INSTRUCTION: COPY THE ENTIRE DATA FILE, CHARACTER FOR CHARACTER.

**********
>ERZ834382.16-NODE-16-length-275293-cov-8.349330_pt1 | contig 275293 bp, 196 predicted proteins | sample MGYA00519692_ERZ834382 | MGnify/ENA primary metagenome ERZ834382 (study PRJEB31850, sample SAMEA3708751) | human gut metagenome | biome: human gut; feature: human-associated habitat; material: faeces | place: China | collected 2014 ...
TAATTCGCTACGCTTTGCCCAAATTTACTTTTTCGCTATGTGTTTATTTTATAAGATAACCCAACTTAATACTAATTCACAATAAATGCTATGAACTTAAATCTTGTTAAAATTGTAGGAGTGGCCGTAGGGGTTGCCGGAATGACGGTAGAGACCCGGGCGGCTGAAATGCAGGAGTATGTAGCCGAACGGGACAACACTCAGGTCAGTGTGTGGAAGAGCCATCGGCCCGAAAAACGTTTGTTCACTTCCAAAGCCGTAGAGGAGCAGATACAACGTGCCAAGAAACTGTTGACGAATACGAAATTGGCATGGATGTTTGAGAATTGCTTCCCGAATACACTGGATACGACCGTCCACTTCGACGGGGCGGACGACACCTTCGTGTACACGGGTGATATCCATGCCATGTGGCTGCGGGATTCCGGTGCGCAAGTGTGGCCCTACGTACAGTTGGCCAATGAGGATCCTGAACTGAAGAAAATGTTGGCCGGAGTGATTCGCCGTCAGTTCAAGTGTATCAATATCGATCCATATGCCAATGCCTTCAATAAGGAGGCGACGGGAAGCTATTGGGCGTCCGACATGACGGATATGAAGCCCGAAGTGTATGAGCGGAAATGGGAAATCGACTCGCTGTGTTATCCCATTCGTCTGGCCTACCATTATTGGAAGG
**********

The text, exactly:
>ERZ834382.16-NODE-16-length-275293-cov-8.349330_pt1 | contig 275293 bp, 196 predicted proteins | sample MGYA00519692_ERZ834382 | MGnify/ENA primary metagenome ERZ834382 (study PRJEB31850, sample SAMEA3708751) | human gut metagenome | biome: human gut; feature: human-associated habitat; material: faeces | place: China | collected 2014 ...
TAATTCGCTACGCTTTGCCCAAATTTACTTTTTCGCTATGTGTTTATTTTATAAGATAACCCAACTTAATACTAATTCACAATAAATGCTATGAACTTAAATCTTGTTAAAATTGTAGGAGTGGCCGTAGGGGTTGCCGGAATGACGGTAGAGACCCGGGCGGCTGAAATGCAGGAGTATGTAGCCGAACGGGACAACACTCAGGTCAGTGTGTGGAAGAGCCATCGGCCCGAAAAACGTTTGTTCACTTCCAAAGCCGTAGAGGAGCAGATACAACGTGCCAAGAAACTGTTGACGAATACGAAATTGGCATGGATGTTTGAGAATTGCTTCCCGAATACACTGGATACGACCGTCCACTTCGACGGGGCGGACGACACCTTCGTGTACACGGGTGATATCCATGCCATGTGGCTGCGGGATTCCGGTGCGCAAGTGTGGCCCTACGTACAGTTGGCCAATGAGGATCCTGAACTGAAGAAAATGTTGGCCGGAGTGATTCGCCGTCAGTTCAAGTGTATCAATATCGATCCATATGCCAATGCCTTCAATAAGGAGGCGACGGGAAGCTATTGGGCGTCCGACATGACGGATATGAAGCCCGAAGTGTATGAGCGGAAATGGGAAATCGACTCGCTGTGTTATCCCATTCGTCTGGCCTACCATTATTGGAAGG